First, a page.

In fashion, older styles that have made a resurgence are called retro and if they’re truly old then vintage, instead of used or hand-me-downs. In gardens, older varieties are usually looked upon with some disdain. “My grandmother used to grow those.” But she grew them because they were tough and dependable, filled in space and provided background for showier, maybe experimental, new additions to the garden. I say, let’s put some vintage plants back in our gardens – they are no less beautiful and functional than they were for our grandmothers.
Giant white fleeceflower (Persicaria polymorpha) is an excellent choice if you have space for a perennial that grows eight to 10 feet tall and forms a clump three feet in diameter. It is neither rampant nor aggressive, just impressive. The flowers are cream in colour and somewhat resemble those of the Japanese tree lilac. Plant in full sun in well-drained soil.
Dwarf phlox (Phlox borealis, P. douglasii, P. subulata) have long been a sign of spring. Only a few inches tall, they soon form a spreading mound with flowers in shades of mainly white, pink, and blue. Place in full sun on well-drained soil. Ideal for a rock garden or the front of a border.
Primroses (Primula auricula, P. cordesoides, P. veris) are another early spring bloomer. About six inches in height, they do best in shade in organic, evenly moist soil. The auricula or dusty miller primrose has handsome green-grey foliage and comes in a wide range of colours. Primula cordesoides has soft light green foliage and pink flowers, while the cowslip (P. veris) has lovely yellow flowers.
Soft lungwort (Pulmonaria mollis) may not be the most exotic looking, but is the most dependable of the lungworts. About 18 inches tall, it has soft green foliage and lovely blue flowers and is one of the first to bloom in spring. It does equally well in sun or shade in well-drained organic soil.
The European pasque flower (Pulsatilla vulgaris) is closely related to and a wonderful garden substitute for the native prairie crocus (which transplants neither graciously nor gracefully to gardens). About the same size as the prairie crocus, the pasque flower has larger, more intense coloured flowers in a wider range of colours. Plant in full sun in well-drained soil. Ideal for the front of the border or a rock garden.
Creeping thyme (Thymus praecox) forms a low prostrate mat and is ideal for a rock garden or “pavement plantings” among stepping-stones or bricks. It’s available in white, pink, red and purple. Plant in full sun on well-drained soil. Very drought-tolerant once established.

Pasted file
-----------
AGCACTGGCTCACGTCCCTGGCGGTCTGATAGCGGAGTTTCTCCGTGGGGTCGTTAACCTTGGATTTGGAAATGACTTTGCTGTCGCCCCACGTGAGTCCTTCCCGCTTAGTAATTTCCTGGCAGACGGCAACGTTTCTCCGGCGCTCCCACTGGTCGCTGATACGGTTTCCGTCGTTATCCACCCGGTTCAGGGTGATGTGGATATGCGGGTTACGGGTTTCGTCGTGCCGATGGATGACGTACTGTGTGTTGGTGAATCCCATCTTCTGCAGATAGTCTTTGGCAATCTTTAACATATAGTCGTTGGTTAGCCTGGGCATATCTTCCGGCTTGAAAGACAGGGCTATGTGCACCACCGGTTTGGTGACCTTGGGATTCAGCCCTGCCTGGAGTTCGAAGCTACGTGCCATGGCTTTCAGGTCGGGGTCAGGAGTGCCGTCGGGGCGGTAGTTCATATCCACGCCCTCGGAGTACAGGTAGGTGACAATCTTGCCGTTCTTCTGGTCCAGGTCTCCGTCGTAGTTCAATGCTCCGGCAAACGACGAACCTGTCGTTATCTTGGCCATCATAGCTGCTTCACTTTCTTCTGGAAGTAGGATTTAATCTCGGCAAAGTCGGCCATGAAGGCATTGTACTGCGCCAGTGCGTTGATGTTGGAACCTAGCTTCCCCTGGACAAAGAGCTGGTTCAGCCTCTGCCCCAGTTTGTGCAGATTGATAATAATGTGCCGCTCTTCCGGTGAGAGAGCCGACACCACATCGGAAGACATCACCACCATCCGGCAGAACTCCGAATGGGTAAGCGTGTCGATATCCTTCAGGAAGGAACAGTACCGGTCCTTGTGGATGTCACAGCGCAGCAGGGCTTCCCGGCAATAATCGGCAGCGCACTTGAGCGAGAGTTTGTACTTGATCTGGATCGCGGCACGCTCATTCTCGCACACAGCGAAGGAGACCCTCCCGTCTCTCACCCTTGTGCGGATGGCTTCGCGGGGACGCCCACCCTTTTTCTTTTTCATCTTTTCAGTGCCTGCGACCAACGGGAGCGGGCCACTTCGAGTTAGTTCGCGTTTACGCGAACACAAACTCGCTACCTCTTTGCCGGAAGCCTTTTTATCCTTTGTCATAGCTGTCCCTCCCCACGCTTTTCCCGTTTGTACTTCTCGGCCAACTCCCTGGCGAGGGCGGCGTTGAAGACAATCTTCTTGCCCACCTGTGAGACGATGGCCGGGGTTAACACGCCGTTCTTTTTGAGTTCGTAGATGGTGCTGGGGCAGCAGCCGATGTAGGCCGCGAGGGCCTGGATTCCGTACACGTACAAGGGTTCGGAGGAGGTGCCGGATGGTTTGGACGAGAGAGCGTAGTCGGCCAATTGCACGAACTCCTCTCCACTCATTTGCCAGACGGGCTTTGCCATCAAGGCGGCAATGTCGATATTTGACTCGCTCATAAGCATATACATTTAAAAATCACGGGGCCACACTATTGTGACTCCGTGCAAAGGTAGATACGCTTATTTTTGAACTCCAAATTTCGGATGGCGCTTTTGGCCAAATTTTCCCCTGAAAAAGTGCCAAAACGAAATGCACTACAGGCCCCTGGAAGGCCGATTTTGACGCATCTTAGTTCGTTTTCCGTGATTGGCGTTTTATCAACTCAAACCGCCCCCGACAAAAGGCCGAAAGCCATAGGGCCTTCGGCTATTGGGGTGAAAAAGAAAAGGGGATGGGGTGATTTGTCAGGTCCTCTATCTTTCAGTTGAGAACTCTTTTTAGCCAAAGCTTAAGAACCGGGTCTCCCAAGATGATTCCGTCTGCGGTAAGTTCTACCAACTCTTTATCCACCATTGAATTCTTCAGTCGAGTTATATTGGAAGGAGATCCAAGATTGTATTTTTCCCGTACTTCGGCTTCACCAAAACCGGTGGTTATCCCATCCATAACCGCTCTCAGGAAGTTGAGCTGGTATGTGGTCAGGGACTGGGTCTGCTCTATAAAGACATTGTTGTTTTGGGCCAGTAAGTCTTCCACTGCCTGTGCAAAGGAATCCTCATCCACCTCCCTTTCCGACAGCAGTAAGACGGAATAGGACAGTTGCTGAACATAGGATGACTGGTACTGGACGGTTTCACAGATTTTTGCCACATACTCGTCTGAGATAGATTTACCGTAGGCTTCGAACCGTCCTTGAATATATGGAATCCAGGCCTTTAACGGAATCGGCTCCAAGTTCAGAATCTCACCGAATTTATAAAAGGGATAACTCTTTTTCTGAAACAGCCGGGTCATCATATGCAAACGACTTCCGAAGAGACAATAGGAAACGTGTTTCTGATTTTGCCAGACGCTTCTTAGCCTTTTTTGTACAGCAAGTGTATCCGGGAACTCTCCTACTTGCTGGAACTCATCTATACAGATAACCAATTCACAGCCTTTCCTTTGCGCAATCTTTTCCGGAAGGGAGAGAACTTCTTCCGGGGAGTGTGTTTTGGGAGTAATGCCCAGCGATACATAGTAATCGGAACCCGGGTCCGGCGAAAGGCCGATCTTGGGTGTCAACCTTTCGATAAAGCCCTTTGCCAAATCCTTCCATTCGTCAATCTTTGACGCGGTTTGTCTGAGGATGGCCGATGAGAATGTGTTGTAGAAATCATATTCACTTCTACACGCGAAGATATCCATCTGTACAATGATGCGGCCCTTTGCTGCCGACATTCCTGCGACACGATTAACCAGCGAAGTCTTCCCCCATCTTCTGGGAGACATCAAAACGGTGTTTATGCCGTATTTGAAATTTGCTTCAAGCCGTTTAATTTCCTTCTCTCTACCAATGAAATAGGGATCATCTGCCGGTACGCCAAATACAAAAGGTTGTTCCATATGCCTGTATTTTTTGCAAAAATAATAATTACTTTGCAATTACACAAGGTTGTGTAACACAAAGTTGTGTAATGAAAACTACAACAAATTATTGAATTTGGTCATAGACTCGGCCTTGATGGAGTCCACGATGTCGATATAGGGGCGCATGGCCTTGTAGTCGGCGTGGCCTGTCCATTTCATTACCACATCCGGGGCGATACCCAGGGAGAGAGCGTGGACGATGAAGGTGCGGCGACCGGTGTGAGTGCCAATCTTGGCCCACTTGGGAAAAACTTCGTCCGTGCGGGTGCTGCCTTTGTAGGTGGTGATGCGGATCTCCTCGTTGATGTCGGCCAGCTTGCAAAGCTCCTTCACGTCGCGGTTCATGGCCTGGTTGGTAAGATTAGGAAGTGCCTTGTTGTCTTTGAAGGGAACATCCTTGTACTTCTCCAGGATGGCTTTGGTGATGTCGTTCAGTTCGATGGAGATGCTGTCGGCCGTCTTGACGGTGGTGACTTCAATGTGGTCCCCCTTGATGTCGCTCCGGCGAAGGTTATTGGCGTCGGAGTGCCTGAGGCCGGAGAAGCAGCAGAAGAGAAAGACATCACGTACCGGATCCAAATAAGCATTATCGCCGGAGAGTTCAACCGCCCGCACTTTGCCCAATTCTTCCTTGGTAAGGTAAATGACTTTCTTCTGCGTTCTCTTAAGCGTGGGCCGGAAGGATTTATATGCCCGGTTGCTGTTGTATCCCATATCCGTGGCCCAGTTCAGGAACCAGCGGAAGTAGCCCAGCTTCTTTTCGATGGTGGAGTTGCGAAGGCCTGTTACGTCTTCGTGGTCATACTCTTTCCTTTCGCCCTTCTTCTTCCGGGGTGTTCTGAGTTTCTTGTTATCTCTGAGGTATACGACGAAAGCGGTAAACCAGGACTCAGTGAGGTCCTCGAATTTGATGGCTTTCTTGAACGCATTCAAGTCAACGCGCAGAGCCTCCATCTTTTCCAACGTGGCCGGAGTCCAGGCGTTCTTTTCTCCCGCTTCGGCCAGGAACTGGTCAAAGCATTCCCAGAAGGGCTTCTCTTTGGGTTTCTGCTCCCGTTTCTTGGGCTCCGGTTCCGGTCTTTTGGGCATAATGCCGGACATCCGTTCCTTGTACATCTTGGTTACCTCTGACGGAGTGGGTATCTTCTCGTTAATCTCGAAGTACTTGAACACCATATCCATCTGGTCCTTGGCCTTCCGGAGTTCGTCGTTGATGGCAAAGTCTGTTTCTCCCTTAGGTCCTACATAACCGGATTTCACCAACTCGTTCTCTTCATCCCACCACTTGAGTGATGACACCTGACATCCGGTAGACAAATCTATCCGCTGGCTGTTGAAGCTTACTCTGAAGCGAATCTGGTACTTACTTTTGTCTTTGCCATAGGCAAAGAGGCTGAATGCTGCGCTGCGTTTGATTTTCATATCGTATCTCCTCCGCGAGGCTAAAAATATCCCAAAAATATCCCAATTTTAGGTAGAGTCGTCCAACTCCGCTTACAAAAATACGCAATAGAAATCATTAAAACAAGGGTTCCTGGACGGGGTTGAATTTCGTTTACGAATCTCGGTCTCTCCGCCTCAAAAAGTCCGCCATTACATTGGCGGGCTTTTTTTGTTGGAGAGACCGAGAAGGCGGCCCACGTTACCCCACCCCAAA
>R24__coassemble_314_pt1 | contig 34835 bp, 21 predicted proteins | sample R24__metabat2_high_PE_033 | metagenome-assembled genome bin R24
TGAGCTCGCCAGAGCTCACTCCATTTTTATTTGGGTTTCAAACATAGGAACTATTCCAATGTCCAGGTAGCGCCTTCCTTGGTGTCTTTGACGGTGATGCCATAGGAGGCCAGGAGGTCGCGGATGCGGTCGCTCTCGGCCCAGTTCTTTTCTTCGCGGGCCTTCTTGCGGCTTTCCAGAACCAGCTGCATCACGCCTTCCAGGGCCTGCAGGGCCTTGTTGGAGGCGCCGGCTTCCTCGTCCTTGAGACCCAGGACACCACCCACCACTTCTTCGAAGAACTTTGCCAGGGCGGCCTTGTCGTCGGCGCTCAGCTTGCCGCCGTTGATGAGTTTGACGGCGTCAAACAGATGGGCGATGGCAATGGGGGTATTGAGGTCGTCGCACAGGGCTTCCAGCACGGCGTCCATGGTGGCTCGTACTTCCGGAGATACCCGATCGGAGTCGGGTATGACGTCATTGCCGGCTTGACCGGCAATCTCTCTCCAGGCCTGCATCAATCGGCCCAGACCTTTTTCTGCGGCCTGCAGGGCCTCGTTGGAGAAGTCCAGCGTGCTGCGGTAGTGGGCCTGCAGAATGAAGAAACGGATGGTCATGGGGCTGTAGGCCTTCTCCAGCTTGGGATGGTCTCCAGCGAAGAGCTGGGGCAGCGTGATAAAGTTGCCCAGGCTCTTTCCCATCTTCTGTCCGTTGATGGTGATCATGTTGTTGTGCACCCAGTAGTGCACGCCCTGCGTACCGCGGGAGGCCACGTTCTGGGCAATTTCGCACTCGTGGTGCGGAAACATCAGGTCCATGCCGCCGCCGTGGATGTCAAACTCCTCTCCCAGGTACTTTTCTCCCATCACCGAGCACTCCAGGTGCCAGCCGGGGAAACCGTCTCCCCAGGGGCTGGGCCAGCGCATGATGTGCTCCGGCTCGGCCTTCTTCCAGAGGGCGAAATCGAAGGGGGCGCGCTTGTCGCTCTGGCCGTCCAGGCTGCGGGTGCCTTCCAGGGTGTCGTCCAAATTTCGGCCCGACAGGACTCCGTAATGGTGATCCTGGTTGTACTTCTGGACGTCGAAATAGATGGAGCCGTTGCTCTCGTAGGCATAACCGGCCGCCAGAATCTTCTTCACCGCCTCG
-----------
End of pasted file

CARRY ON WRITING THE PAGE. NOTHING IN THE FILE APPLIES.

Globe flower (Trollius spp.) is native to the Alps and is found just below the permanent snowcap – in full sun and with miles of drainage where the only direction is “down.” There is always a run of water from the melting snow at its roots. For best results, try to replicate these conditions: full sun, good drainage and even moisture. The plants range from one to two feet in height with lovely foliage and flowers in cream, yellow and orange. They bloom in late spring.
Dwarf species tulips (Tulipa tarda and T. urumiensis) are planted in the fall along with other spring flowering bulbs. They lack common names, so we’re left with just their Latin names. They are short (about six inches), hardy, endearing as well as enduring and soon form delightful colonies. Tulipa tarda is yellow with white tips while T. urumiensis is all yellow. Both bloom in early spring and are ideal for rock gardens or the front of the border.
Williams will be discussing more of her favourite perennials in her workshop, “Perennials: The Enduring and the Fleeting” during the University of Saskatchewan Hortweek in July, 2016. For this full program of more than 30 classes and workshops on a wide range of gardening topics (some of them free), go to https://ccde.usask.ca/gardening/hortweek
— This column is provided courtesy of the Saskatchewan Perennial Society (www.saskperennial.ca; firstname.lastname@example.org; www.facebook.com/saskperennial). Check out our Bulletin Board or Calendar for upcoming garden information sessions, workshops and tours: May 31, Saskatoon Forestry Farm Park and Zoo - semiannual plant & seed exchange and sale; members only but memberships (just $10) available at door.